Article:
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updated 5/9/2012 3:36:25 PM ET 2012-05-09T19:36:25

Guests: Richard Wolffe, Eugene Robinson, Jon Soltz, E.J. Dionne, Senator Barbara Boxer, Kathleen Falk


ED SCHULTZ, HOST: Good evening, Americans. And welcome to THE ED
SHOW tonight from New York.

Moments ago, President Obama addressed the nation on his surprise
visit to Afghanistan. The commander-in-chief talked about the death of
Osama bin Laden and America`s path forward. We`ll tell you what it all
means.

This is THE ED SHOW -- let`s get to work.

(BEGIN VIDEOTAPE)

BARACK OBAMA, PRESIDENT OF THE UNITED STATES: I know the battle is
not yet over, but there`s a light on the horizon because of the sacrifices
you`ve made.

SCHULTZ (voice-over): One year after the death of Osama bin Laden,
the president makes a surprise trip to Afghanistan, and Republicans are
still squirming.

SEN. JOHN MCCAIN (R), ARIZONA: You know the thing about heroes, they
don`t brag.

SCHULTZ: Tonight, Eugene Robinson, and Richard Wolffe, on the
President`s trip and his big speech. John Soltz of Vote Vets on the
politics of killing Osama bin Laden.

Also, E.J. Dionne on the new Obama ad hitting Mitt Romney where it
hurts.

AD NARRATOR: It`s what you expect from a guy who had a Swiss bank
account.

SCHULTZ: Senator Barbara Boxer on the latest front in the Republican
war on women.

And in Wisconsin, Scott Walker is raising big money and bringing in
big friends.

GOV. CHRIS CHRISTIE (R), NEW JERSEY: The course that he pursued here
in Wisconsin tells you a great deal about this man`s character.

SCHULTZ: Tonight, Democratic hopeful Kathleen Falk gives her plan to
defeat Scott Walker.

(END VIDEOTAPE)

SCHULTZ: Good to have you with us tonight, folks. Thanks for
watching.

President Obama`s surprise visit to Afghanistan was capped off by an
address to the nation moments ago. He used the anniversary of Osama bin
Laden`s death to remind Americans why we are there.

(BEGIN VIDEO CLIP)

OBAMA: Let us remember why we came here. It was here in Afghanistan
where Osama bin Laden established a safe haven for his terrorist
organization. It was here in Afghanistan where al Qaeda brought new
recruits, trained them and plotted acts of terror. It was here from within
these borders that al Qaeda launched the attacks that killed nearly 3,000
innocent men, women and children.

And so, 10 years ago, the United States and our allies went to war to
make sure that al Qaeda could never again use this country to launch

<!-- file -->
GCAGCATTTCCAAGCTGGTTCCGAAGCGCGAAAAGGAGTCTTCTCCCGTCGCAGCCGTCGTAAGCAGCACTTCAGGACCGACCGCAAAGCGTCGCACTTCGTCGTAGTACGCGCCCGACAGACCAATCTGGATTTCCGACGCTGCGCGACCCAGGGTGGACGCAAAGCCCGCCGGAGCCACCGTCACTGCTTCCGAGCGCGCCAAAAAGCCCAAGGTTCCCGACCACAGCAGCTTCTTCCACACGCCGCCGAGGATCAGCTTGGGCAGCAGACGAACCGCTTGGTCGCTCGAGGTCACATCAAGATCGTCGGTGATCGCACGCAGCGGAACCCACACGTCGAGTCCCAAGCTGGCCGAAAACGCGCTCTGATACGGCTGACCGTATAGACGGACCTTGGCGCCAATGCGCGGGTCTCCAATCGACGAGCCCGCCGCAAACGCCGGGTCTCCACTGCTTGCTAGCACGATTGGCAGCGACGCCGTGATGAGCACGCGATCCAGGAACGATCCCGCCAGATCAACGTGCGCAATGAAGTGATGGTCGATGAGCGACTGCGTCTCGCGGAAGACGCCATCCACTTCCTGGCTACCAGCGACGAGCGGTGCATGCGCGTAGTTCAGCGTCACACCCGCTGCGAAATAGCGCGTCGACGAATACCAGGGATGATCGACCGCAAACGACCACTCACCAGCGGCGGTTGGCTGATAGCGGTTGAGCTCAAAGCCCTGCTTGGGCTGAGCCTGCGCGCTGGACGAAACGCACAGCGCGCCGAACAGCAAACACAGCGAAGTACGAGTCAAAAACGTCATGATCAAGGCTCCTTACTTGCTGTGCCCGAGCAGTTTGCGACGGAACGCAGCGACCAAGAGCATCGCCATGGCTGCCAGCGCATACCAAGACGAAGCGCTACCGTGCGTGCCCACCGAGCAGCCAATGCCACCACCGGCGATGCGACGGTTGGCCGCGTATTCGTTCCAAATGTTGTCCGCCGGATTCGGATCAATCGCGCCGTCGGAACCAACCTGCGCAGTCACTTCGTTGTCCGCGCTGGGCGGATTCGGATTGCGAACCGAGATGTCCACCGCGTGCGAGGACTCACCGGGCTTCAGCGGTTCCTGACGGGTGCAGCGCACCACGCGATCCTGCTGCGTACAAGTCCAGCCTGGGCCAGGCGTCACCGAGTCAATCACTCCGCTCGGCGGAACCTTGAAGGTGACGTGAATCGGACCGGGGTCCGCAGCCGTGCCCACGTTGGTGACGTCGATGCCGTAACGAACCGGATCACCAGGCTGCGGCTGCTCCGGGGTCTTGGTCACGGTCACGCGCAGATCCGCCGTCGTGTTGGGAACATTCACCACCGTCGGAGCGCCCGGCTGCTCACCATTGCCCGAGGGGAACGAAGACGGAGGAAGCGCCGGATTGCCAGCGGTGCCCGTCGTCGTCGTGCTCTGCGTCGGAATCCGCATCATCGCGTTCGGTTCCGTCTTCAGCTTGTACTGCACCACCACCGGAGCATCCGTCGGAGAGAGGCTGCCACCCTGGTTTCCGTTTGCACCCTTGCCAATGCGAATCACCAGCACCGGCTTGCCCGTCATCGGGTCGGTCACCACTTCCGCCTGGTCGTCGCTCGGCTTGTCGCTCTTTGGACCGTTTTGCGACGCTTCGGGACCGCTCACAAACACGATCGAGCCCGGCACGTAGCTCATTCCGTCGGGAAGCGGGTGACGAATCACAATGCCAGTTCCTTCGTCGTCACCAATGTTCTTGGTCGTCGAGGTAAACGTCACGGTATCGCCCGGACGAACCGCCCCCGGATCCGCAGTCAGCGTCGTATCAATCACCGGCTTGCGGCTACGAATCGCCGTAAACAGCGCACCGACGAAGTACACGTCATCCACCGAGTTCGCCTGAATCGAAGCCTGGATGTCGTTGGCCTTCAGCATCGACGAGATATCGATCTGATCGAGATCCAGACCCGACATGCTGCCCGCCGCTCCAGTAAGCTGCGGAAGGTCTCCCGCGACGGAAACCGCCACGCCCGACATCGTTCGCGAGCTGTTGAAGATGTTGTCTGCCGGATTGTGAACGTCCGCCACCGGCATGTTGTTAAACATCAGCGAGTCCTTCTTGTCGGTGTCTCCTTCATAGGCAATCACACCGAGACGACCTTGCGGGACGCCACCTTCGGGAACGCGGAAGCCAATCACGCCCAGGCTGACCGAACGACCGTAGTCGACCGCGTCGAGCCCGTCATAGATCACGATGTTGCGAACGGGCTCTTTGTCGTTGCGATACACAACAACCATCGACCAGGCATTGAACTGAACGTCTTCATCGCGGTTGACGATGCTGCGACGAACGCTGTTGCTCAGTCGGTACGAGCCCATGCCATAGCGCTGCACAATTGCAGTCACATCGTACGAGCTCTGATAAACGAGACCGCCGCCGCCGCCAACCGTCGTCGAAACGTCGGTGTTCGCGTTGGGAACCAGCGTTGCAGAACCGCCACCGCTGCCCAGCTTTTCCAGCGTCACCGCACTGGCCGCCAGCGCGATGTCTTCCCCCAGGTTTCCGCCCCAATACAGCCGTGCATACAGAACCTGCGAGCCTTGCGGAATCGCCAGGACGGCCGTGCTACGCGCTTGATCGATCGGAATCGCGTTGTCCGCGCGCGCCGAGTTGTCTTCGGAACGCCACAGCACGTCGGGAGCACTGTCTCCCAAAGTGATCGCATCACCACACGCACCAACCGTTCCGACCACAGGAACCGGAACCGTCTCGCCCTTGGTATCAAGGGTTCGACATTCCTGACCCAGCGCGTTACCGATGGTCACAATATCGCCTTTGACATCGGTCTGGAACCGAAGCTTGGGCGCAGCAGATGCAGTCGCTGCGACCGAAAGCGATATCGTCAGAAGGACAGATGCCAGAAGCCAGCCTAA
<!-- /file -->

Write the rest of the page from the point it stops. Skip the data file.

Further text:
attacks against us. Despite initial success for a number of reasons, this
war has taken longer than most anticipated. In 2002, bin Laden and his
lieutenants escaped across the border and established safe haven in
Pakistan.

America spent nearly eight years fighting a different war in Iraq. Al
Qaeda`s extremist allies with Taliban have waged a brutal insurgency.

Over the last three years, the tide has turned. We broke the
Taliban`s momentum. We built strong Afghan security forces. We devastated
al Qaeda`s leadership, taking out over 20 of their top 30 leaders. One
year ago, from based here in Afghanistan, our troops launched the operation
that killed Osama bin Laden.

The goal that I set to defeat al Qaeda and deny it a chance to rebuild
is now within our reach.

(END VIDEO CLIP)

SCHULTZ: The president addressed the specifics of the troop drawdown
in Afghanistan.

(BEGIN VIDEO CLIP)

OBAMA: Last year, we removed 10,000 U.S. troops from Afghanistan.
Another 23,000 will leave by the end of the summer. After that, reductions
will continue at a steady pace with more and more of our troops coming
home. As our coalition agreed, by the end of 2014, the Afghans will be
responsible for the security of their country.

(END VIDEO CLIP)

SCHULTZ: Earlier in the evening, President Obama and Afghan President
Hamid Karzai signed a 10-year strategic partnership. It begins when U.S.
combat operations end as scheduled in 2014. U.S. troops will remain in
Afghanistan through 2024 in a support role.

President Obama spoke about securing lasting peace in Afghanistan
through diplomatic means.

(BEGIN VIDEO CLIP)

OBAMA: My administration has been in discussion with the Taliban.
We`ve made it clear that they can be part of the future if they break with
al Qaeda, renounce violence and abide by Afghan laws.

Many members of the Taliban, from foot soldiers to leaders, have
indicated an interest in reconciliation. The path to peace is now set
before them. Those who refuse to walk it will face strong Afghan security
forces backed by the United States and our allies.

(END VIDEO CLIP)

SCHULTZ: The president also spoke directly to Americans who are ready
for our combat role in foreign territories to end.

(BEGIN VIDEO CLIP)

OBAMA: I recognize that many Americans are tired of war. As
president nothing is more wrenching than signing a letter to a family of
the fallen, or looking in the eyes of a child who will grow up without a